Our Life is What We Pay Attention To

When our attention is lured, herded, and commandeered in such a way, our full human potential is profoundly subverted. “Our life experience,” William James once said, “will equal what we have paid attention to, whether by choice or default.” We become what we attend to — nothing more, nothing less. A steady and exclusive stream of reality TV, entertainment gossip, social media chatter, and “breaking news” about the latest celebrity scandal or Trump’s most recent tweets — all endlessly cycling into each other — turns us into the bland clickbait of the attention harvesters. Yet, though we justifiably consider the enslavement of bodies a terrible wrong, we willingly surrender our minds for the profit of others. This new, almost hip, kind of slavery is sought, not fought.

Like a balanced diet, a healthy capacity for attention enables us to engage and disengage at will, thus freeing us to dwell and reflect. This continual process of focusing, defocusing, and refocusing keeps us aware of larger contexts. And this is how we learn and grow, in some cases attaining greatness in our endeavors or developing a deeper wisdom and outlook on life. “Over the coming century,” Wu writes, “the most vital human resource in need of conservation and protection is likely to be our own consciousness and mental space.” As technologists and entrepreneurs collaborate to bring us the next generation of attention harvesting devices, such as Google Glass and other “smart” wearables, it is imperative that we create spaces and blocks of time that are beyond their reach.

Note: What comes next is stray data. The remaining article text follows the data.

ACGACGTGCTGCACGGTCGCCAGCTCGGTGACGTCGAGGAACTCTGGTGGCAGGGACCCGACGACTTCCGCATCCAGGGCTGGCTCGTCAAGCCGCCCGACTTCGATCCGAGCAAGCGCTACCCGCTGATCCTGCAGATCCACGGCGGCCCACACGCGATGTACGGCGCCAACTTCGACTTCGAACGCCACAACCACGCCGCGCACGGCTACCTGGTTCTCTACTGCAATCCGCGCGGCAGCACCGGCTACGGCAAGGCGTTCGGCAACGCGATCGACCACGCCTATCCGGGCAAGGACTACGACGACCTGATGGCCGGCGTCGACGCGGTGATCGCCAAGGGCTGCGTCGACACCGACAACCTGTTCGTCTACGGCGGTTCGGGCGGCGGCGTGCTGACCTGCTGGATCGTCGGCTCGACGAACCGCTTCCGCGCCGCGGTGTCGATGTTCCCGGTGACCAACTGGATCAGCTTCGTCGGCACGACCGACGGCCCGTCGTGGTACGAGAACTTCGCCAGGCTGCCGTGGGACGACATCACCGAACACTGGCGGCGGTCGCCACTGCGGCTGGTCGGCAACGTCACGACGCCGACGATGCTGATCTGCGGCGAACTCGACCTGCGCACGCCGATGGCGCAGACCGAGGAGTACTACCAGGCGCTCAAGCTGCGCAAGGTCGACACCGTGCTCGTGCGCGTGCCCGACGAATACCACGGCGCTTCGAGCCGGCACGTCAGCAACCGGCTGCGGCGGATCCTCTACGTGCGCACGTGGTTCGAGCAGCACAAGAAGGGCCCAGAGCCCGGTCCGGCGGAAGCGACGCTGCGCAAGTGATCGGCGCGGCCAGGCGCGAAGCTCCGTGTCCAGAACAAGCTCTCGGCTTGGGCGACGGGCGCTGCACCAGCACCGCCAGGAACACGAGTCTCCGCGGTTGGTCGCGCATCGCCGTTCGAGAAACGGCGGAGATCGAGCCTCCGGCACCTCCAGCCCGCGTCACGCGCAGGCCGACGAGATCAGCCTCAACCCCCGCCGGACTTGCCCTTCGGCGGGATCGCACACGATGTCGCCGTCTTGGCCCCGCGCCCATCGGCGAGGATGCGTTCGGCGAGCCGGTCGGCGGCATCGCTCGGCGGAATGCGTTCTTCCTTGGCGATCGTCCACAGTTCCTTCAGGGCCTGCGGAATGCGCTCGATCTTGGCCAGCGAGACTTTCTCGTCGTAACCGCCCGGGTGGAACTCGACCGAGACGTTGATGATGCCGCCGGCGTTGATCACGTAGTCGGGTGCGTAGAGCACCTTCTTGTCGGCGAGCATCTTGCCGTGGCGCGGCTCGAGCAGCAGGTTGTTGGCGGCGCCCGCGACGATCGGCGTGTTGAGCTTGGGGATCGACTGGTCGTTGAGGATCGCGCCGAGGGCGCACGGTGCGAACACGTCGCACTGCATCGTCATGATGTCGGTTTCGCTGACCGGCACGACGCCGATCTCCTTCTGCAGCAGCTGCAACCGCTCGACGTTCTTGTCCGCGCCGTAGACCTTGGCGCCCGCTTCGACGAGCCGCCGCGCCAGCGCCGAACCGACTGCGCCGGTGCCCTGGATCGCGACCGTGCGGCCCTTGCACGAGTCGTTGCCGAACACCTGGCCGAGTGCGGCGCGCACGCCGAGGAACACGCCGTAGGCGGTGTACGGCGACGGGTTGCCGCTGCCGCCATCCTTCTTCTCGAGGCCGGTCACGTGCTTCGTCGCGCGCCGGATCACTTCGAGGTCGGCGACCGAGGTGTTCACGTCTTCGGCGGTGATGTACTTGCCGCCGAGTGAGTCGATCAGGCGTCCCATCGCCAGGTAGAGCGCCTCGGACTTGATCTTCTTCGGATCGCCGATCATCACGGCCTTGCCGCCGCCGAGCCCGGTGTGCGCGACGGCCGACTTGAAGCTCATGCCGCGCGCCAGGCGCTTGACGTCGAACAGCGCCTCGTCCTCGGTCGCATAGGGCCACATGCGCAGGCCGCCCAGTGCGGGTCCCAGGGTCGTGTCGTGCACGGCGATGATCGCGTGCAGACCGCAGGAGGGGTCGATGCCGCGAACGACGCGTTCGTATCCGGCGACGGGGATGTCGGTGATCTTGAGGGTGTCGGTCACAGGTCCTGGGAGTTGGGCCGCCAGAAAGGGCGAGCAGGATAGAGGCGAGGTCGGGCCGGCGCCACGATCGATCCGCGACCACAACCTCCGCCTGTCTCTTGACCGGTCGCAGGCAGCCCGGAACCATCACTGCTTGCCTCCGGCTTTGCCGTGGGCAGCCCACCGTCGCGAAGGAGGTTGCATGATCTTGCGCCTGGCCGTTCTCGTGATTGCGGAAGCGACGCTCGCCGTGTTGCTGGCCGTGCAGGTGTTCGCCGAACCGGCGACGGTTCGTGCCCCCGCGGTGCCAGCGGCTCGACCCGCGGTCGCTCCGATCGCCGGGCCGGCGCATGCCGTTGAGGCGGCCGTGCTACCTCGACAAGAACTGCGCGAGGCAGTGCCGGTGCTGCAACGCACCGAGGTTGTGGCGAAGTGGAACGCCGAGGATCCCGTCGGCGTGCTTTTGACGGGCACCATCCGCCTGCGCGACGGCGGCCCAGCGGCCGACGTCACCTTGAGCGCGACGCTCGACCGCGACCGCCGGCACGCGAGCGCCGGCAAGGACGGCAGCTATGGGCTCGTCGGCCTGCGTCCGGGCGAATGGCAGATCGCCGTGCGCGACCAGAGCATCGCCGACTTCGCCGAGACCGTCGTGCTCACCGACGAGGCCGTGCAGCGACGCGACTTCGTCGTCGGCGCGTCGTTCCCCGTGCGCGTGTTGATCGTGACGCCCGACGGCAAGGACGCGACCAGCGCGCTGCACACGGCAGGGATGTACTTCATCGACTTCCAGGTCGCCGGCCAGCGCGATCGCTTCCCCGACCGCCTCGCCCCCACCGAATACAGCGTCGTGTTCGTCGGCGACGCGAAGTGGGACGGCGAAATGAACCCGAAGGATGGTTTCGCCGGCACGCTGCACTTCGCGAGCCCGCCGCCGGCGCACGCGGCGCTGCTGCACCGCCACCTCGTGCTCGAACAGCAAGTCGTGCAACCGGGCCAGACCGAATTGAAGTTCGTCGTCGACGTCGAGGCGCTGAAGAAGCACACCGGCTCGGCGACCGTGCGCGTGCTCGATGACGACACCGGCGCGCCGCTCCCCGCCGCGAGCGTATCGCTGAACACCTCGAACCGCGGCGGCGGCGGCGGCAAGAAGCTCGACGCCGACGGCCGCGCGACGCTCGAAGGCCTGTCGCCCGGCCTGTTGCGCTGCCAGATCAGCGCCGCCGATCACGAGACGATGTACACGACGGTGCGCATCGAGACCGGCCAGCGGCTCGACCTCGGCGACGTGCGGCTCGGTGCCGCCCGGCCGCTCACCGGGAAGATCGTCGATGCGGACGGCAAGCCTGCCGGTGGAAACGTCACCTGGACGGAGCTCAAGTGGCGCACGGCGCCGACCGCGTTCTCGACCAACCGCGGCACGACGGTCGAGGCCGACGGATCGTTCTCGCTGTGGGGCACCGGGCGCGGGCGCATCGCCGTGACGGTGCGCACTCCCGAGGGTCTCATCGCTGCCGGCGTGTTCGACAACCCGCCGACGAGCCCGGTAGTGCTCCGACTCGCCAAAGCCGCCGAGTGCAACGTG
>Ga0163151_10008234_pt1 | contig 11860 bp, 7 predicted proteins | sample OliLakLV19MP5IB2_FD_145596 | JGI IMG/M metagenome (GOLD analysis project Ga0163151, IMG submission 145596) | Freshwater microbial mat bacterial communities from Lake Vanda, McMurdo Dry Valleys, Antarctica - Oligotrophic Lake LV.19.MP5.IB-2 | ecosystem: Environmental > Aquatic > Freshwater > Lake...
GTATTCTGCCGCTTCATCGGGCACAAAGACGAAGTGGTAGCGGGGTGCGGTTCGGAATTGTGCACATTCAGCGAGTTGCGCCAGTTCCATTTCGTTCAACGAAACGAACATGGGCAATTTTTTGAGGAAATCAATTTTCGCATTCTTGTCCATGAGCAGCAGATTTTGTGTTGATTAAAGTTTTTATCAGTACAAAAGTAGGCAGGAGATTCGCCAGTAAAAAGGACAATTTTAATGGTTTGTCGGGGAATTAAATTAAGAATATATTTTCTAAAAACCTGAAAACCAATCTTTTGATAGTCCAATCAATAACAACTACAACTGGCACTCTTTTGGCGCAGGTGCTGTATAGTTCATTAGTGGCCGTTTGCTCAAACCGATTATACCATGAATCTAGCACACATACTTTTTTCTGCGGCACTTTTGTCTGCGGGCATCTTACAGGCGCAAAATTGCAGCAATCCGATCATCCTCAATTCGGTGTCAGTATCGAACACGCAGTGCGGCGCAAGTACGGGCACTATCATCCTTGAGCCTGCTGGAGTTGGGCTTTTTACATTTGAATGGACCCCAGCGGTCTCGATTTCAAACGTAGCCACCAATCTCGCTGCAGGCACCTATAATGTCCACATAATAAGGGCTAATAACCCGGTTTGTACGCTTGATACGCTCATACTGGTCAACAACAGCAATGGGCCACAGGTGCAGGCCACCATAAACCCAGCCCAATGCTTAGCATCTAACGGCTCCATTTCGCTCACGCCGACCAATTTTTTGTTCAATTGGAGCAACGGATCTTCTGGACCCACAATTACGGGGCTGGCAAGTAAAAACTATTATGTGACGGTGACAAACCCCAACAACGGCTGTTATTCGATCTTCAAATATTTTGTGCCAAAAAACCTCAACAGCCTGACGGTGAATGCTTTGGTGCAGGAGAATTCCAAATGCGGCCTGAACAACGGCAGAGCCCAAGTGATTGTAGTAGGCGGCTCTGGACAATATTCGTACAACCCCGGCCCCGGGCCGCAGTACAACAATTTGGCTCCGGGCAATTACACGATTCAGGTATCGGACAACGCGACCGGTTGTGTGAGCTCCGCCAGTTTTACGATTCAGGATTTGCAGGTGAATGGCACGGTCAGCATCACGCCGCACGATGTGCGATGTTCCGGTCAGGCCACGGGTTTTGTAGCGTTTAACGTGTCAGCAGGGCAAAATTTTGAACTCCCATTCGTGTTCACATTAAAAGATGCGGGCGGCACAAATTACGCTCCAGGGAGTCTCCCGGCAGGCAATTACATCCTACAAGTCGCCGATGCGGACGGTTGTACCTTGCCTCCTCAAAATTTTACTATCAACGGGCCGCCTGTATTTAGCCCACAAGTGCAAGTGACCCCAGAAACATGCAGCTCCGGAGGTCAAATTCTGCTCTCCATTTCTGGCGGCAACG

Notes:

Folksonomies: attention quality of life focus

Taxonomies:
/business and industrial (0.508930)
/society/crime/personal offense/torture (0.419332)
/society/unrest and war (0.192095)

Keywords:
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Entities:
William James:Person (0.839413 (:0.000000)), Trump:Company (0.783769 (:0.000000)), Wu:Person (0.769957 (:0.000000)), Google:Company (0.758909 (:0.000000))

Concepts:
Slavery (0.916509): dbpedia_resource
Psychology (0.831496): dbpedia_resource
Consciousness (0.724578): dbpedia_resource
Mind (0.632387): dbpedia_resource
Health (0.611231): dbpedia_resource
Breaking news (0.610082): dbpedia_resource
Steven Spielberg (0.569325): dbpedia_resource
Human resource management (0.569181): dbpedia_resource

 The Great Attention Heist
Electronic/World Wide Web>Internet Article:  Bell, John and Zada, (JANUARY 1, 2018), The Great Attention Heist, LA Review of Books, Retrieved on 2018-01-08
  • Source Material [lareviewofbooks.org]
  • Folksonomies: attention focus